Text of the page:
Famous Quotes That We've All Been Getting Wrong

Ashley Hunte
A field full of red flowers against a clouded sky.
Unsplash | Henry Be

A good quote can be something to live by (or just something you say to make yourself sound smart). And while there are countless famous quotes out there, not all of them go the way you think.

In fact, a lot of quotes are misused, or misremembered entirely. Whether it's because they're missing some words, or we got the message wrong, here are some famous but generally misused quotes.

"The proof is in the pudding."

A bowl of chocolate pudding with a wooden spoon.
Unsplash | American Heritage Chocolate

To start things off, it actually goes, "The proof of the pudding is in the eating." The phrase, which has its roots in the 14th century, means that success should be measured by the quality of the product (whether it's literal pudding or not). The shortened phrase mostly gets that across, at least.

"Be the change you wish to see in the world."

An image of Gandhi on and Indian banknote.
Unsplash | Ishant Mishra

This quote is famously attributed to Gandhi, even though he never actually said it. What he did say, though, was:

"We but mirror the world. All the tendencies present in the outer world are to be found in the world of our body. If we could change ourselves, the tendencies in the world would also change. As a man changes his own nature, so does the attitude of the world change towards him. This is the divine mystery supreme. A wonderful thing it is and the source of our happiness. We need not wait to see what others do."

Same thing, right?

"Mirror, Mirror, on the wall, who's the fairest one of all?"

Several gilded ornate mirrors of varying sizes.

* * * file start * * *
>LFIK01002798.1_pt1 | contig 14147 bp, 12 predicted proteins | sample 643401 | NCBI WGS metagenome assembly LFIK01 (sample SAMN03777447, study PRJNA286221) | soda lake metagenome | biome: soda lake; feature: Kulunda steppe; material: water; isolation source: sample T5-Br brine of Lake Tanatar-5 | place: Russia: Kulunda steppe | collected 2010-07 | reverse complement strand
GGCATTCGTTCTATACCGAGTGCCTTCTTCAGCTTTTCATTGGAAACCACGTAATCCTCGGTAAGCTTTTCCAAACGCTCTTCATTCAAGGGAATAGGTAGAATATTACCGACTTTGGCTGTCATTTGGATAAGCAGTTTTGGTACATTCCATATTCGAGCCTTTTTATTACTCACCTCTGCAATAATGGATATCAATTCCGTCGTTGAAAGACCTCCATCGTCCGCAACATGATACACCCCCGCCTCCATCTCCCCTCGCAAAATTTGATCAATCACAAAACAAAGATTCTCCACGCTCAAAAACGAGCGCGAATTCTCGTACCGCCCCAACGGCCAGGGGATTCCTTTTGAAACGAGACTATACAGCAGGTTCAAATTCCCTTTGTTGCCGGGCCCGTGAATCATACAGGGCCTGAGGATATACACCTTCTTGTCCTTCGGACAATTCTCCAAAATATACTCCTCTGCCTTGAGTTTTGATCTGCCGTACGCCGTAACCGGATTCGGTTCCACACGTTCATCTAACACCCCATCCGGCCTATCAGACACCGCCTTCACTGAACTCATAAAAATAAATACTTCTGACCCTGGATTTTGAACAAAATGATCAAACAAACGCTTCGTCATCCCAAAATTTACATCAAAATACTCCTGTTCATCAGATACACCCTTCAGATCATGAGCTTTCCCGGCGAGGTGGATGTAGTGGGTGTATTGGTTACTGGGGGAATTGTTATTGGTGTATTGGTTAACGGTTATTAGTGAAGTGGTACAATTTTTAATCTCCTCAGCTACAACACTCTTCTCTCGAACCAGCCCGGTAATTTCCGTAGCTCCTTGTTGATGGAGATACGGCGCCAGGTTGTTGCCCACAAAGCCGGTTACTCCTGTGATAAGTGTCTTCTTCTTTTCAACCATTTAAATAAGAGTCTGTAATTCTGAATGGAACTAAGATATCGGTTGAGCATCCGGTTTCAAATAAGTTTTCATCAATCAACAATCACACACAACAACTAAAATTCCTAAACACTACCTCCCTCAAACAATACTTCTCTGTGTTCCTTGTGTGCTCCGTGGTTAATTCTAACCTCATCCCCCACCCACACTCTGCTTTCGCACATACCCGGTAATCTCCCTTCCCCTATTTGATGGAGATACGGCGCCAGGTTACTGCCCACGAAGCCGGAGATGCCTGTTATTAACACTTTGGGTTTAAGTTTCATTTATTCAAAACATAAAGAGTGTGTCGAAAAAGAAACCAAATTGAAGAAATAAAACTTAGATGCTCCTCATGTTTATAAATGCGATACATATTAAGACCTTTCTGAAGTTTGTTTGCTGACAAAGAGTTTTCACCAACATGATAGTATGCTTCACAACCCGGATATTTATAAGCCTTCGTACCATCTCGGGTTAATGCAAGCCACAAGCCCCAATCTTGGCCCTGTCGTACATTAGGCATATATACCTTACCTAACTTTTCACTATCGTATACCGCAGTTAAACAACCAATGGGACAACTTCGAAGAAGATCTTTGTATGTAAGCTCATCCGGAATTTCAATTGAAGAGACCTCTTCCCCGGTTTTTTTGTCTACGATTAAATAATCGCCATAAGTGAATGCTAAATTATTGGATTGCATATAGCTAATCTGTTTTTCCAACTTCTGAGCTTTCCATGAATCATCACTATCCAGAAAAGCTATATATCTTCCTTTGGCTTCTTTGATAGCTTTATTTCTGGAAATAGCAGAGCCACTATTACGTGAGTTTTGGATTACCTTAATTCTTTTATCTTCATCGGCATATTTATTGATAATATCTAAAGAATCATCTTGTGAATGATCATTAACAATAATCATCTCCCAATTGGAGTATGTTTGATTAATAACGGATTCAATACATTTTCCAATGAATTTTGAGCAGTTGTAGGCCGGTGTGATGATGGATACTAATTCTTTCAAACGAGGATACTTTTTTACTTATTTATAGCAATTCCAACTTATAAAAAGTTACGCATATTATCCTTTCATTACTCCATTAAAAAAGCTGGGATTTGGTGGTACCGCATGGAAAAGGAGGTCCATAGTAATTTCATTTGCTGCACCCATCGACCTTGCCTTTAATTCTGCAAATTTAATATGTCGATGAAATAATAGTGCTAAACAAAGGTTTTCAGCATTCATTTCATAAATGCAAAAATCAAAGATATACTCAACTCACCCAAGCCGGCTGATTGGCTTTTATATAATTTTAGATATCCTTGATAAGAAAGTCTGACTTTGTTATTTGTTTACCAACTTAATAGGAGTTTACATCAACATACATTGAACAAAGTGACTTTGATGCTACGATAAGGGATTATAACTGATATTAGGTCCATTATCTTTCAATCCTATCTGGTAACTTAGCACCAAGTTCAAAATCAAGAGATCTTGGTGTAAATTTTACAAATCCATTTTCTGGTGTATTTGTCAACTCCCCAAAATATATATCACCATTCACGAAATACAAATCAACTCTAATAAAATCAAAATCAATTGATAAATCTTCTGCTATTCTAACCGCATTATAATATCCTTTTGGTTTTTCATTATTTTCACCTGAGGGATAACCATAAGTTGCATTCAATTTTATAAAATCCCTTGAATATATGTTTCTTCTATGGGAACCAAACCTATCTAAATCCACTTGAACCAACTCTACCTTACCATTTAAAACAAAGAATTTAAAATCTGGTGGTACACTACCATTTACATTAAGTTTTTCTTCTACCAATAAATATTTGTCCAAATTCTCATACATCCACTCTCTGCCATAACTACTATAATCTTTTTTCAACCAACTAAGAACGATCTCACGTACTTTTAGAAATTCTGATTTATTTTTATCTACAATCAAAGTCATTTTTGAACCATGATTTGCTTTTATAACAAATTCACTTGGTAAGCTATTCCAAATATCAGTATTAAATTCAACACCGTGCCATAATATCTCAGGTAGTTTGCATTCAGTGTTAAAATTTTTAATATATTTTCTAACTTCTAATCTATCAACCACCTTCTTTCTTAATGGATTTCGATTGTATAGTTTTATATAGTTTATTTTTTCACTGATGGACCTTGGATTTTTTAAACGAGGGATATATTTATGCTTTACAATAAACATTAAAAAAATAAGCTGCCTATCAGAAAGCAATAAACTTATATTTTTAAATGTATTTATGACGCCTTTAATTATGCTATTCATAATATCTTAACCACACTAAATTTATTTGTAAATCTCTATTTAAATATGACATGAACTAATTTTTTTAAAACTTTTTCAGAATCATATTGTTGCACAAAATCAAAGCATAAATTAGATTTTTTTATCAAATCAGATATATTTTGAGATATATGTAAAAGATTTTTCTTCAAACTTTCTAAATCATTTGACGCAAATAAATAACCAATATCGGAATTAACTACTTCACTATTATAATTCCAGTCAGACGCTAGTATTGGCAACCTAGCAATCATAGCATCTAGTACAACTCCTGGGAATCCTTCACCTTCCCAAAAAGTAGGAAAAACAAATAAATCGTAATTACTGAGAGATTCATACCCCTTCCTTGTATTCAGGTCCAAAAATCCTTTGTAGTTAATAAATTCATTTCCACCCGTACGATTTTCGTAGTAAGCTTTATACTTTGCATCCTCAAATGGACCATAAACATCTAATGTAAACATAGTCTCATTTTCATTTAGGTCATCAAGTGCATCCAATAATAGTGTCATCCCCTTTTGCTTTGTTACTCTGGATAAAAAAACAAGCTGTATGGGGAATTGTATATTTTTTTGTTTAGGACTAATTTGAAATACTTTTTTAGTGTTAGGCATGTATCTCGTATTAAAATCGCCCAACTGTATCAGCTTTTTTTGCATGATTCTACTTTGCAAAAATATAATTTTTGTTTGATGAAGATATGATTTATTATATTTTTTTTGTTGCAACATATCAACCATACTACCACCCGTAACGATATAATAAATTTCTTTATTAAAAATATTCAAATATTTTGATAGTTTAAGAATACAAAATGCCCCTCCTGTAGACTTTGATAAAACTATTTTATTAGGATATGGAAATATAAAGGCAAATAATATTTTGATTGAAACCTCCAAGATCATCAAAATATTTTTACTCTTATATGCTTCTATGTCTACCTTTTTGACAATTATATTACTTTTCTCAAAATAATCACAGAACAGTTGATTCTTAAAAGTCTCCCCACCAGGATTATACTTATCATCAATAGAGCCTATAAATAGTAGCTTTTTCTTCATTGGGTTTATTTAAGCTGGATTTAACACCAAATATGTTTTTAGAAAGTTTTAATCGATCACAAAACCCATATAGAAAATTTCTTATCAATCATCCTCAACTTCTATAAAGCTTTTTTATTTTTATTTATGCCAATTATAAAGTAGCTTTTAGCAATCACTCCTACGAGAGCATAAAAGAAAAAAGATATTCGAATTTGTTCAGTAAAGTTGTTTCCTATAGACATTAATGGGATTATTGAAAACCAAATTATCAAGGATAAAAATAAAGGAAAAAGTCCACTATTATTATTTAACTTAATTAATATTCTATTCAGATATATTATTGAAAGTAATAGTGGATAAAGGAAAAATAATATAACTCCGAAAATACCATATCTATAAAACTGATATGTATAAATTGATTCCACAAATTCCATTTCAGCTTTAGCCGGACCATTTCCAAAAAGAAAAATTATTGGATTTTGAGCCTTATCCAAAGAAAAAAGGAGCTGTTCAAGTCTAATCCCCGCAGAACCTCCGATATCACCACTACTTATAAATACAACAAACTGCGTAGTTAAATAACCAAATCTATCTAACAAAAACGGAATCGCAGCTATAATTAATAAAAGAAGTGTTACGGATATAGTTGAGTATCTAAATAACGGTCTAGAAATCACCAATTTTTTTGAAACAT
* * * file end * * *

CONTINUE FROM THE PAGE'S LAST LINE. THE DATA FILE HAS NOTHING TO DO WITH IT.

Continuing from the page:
Unsplash | Tuva Mathilde Løland

You know that thing the witch says in Snow White? It's actually "Magic mirror on the wall..." It's more or less a case of a really weird Mandela Effect, because people who actually watched the film will still think it's mirror mirror.

"Luke, I am your father."

A cosplayer in a Darth Vader costume.
Unsplash | TOMMY VAN KESSEL

Possibly one of the most famous movie quotes, and yet it doesn't quite exist. Much like the Snow White quote, we've sort of gotten it wrong. When Luke confronts Darth Vader, the man he thinks killed his father, Vader says, "No, I am your father." Very different tone indeed.

"Romeo, Romeo, wherefore art thou Romeo?"

A balcony out of a weathered stone house.
Unsplash | Klemens Köpfle

This famous line uttered by Juliet is mostly told correctly, but few seem to know what it actually means. Juliet isn't asking where Romeo is, she's more or less wondering why he had to be born to a rival family.

"The reports of my death are greatly exaggerated."

A floral adorned coffin with a stop watch on it.
Unsplash | Mrika Selimi

Though there was a rumor in 1987 that Samuel Clemens AKA Mark Twain had died, he didn't. And while he did say, "The report of my death was an exaggeration," the quote was misremembered and turned into what we know today.

"There's a sucker born every minute."

A circus big top, lit up during an evening.
Unsplash | Gabor Barbely

This quote is associated with circus showman P.T. Barnum. The thing is, no one can actually confirm if he's ever said it or not. In all likelihood, the quote didn't originate from him.

"Elementary, my dear Watson."

Benedict Cumberbatch portrayed Sherlock on the BBC series of the same name.
Giphy | BBC

Technically, you can hear Sherlock Holmes say this incredibly famous quote. In media that was released after Arthur Conan Doyle's novels released. In the original books, he never says that phrase (though he does say "elementary" and "my dear Watson" on different occasions).

"Well behaved women rarely make history."

A book featuring Marilyn Monroe on the front and back cover.
Unsplash | pure julia

Some attribute an iteration of this quote to Marilyn Monroe, but it actually originated from Laurel Thatcher Ulrich. On top of that, she originally meant it to encourage well behaved women to do more important work, not that history makers should be rule breakers (she also actually used "seldom" instead of "rarely").